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Sept. 11 and the Future of American History

Autor:
Niall Ferguson

The public wants prophets. The historian writes stories about the past, but what the public wants is the history of the future. This leads to a paradox. The prophet since the time of Cassandra has largely gone unheeded. However, only the unheeded prophet has her prophecies fulfilled. If the prophet is heeded, then disaster may be averted — and the prophecy negated.

These reflections are prompted by the 20th anniversary of the Sept. 11 terrorist attacks. Before the attacks, there were prophets who foresaw such a disaster, not least Richard A. Clarke, the National Security Council’s counterterrorism adviser. But it was precisely his inability to persuade George W. Bush’s administration of the imminence of al-Qaeda’s attack on America that ensured it happened. Similarly, if more people had been persuaded by Harvard professor Samuel Huntington’s warning in 1993 of a new “clash” between  Western and Islamic civilizations after the Cold War, perhaps that clash might have been averted and the prediction proved false. Instead, we had believed an earlier prophet: Francis Fukuyama, who in 1989 had proclaimed “the end of history.”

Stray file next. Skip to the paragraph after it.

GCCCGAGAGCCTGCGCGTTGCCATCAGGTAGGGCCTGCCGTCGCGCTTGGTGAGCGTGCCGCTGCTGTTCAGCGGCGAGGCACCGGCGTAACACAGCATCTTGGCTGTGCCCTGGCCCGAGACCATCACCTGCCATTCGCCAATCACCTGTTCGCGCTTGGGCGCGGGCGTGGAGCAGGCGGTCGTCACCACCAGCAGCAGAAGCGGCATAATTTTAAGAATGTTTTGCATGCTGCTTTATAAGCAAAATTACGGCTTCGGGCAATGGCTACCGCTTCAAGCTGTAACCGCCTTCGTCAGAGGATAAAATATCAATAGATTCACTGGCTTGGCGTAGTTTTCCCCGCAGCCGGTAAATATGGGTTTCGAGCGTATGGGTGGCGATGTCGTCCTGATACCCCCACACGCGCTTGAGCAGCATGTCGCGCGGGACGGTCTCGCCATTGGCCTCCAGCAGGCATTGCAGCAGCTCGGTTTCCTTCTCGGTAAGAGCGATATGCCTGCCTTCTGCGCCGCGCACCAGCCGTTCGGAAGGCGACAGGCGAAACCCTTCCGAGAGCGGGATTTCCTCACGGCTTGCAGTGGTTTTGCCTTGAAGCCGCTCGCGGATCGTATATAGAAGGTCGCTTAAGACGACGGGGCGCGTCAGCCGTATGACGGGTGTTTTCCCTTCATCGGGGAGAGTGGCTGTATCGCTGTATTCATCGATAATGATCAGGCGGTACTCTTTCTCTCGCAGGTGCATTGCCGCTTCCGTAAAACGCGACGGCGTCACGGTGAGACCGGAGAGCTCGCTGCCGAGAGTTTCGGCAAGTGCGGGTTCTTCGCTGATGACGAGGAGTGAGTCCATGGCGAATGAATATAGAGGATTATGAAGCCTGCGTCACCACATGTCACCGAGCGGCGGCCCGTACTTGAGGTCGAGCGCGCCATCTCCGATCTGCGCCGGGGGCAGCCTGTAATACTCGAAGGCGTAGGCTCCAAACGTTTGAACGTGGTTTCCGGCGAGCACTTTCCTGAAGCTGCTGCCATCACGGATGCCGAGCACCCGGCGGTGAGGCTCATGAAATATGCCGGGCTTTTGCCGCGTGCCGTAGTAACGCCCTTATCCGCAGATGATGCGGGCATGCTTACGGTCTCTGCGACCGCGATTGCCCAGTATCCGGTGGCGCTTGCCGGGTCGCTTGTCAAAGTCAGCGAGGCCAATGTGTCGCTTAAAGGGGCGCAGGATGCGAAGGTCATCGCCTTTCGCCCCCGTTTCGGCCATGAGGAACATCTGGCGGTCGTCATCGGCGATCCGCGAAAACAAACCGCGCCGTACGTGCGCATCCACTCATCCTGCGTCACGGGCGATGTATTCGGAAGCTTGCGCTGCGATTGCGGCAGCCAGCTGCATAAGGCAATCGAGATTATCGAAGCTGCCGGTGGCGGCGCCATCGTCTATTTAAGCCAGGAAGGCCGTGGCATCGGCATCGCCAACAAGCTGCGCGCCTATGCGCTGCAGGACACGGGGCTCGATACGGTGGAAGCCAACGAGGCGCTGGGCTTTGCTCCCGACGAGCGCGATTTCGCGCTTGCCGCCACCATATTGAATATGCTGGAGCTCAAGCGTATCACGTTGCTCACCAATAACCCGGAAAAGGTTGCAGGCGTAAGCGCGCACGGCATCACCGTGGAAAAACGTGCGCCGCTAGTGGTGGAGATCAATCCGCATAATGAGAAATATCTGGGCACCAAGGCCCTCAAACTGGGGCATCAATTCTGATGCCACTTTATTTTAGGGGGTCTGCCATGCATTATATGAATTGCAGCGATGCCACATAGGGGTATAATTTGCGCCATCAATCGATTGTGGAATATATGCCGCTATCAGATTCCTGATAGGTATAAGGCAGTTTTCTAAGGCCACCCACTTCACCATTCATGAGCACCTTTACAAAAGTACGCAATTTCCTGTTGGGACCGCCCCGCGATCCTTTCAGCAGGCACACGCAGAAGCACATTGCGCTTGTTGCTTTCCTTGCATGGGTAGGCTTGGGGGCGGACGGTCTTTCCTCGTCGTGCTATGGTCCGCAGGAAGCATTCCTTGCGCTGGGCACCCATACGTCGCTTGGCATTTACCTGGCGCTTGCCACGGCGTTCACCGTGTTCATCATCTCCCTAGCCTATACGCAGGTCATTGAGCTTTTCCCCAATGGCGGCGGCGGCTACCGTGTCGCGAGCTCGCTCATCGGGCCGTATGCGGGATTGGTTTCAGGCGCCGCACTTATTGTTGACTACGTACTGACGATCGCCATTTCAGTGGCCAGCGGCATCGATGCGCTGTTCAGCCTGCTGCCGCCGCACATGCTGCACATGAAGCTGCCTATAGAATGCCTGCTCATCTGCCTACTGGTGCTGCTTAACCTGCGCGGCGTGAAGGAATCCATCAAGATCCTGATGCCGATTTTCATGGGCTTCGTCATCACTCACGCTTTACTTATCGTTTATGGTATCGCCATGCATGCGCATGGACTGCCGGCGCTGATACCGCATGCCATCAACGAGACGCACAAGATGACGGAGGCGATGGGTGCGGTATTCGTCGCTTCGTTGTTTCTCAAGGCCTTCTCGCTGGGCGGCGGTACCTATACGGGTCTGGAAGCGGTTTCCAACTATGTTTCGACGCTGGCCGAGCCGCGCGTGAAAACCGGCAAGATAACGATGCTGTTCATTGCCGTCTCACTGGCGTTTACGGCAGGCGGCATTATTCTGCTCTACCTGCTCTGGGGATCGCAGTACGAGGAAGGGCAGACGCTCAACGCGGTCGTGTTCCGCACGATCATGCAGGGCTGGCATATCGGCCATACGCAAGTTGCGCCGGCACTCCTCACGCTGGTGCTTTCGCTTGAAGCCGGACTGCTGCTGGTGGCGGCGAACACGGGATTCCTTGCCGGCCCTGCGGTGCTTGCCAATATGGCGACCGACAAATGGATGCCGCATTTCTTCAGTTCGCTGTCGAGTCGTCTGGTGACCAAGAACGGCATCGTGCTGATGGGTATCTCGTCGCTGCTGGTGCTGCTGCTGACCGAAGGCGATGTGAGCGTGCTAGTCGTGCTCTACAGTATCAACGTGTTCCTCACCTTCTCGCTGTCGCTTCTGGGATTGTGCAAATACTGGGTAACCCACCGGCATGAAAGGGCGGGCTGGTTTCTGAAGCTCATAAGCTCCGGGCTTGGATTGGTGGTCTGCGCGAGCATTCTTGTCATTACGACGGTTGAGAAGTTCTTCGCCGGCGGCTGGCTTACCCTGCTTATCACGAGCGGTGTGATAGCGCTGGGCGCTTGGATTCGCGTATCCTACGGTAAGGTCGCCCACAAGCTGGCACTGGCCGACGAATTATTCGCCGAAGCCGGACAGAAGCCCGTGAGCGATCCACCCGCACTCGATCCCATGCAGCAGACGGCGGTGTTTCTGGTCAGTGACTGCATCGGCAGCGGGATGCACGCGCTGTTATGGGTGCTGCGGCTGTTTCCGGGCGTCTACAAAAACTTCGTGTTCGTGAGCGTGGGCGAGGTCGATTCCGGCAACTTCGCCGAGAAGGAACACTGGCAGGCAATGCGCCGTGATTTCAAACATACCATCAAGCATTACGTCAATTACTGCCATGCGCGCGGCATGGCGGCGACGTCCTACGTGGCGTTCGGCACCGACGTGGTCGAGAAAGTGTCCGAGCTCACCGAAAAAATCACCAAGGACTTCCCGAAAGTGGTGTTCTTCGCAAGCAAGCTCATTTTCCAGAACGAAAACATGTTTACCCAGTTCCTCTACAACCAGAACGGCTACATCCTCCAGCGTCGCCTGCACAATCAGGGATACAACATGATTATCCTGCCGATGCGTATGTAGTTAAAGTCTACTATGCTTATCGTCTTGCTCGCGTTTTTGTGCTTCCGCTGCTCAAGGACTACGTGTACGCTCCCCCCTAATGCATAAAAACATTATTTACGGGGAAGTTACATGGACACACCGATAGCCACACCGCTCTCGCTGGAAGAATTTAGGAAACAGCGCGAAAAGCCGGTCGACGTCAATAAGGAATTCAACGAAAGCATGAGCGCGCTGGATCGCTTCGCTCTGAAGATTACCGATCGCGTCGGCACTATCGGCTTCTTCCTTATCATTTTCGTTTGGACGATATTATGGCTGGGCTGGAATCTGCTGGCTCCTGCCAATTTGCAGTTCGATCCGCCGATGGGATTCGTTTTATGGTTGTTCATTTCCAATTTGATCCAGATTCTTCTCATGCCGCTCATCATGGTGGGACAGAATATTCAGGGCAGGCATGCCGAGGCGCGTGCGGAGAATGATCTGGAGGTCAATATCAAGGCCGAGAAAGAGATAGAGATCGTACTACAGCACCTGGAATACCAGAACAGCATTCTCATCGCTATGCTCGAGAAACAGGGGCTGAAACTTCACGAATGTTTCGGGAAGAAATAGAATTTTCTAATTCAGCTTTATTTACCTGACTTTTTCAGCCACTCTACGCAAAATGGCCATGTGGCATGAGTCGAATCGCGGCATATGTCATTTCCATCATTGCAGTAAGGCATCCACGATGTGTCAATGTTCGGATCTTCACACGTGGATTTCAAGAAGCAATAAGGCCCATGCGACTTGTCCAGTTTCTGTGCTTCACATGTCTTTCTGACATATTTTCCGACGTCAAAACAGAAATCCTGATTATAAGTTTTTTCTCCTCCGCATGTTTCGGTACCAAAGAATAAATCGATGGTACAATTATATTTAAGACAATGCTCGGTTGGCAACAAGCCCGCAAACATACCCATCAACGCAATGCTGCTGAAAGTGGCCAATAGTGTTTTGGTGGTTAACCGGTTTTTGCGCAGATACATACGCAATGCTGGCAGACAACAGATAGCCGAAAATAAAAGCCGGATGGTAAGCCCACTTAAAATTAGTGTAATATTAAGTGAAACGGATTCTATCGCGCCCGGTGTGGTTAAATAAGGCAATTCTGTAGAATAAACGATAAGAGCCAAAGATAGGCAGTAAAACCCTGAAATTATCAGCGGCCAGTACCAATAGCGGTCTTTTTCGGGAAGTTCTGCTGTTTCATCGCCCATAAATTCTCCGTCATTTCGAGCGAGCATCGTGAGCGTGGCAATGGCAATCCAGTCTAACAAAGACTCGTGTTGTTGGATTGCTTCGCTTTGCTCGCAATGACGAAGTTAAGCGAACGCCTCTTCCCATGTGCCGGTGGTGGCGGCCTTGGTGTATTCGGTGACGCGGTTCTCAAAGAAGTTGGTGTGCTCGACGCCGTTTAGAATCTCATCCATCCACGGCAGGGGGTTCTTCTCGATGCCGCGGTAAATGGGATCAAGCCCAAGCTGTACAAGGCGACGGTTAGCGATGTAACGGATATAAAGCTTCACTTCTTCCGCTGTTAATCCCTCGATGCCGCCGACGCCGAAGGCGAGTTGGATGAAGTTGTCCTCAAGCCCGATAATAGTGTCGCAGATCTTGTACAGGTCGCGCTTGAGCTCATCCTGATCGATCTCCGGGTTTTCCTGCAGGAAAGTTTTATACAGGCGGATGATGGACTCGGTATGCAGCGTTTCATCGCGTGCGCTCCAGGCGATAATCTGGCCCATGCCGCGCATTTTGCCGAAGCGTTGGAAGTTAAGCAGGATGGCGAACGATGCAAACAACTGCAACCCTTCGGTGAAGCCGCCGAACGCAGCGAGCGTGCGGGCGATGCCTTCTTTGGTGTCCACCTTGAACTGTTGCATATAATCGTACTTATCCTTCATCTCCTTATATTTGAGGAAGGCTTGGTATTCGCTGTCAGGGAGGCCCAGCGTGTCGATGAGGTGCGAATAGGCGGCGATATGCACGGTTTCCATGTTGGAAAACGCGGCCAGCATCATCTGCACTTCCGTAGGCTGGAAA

The disaster of 9/11 was deeply shocking: the ruthless fanaticism of the suicidal hijackers, the suddenness of the World Trade Center’s collapse, the helplessness of most of the victims. On top of the trauma came the uncertainty: What would happen next? We needed new prophecies. If you are in the business of prognostication, it is a good practice — indeed, it is one of the first principles of Philip Tetlock’s “superforecasting” — to look back and see how you did. I had mixed success.

 

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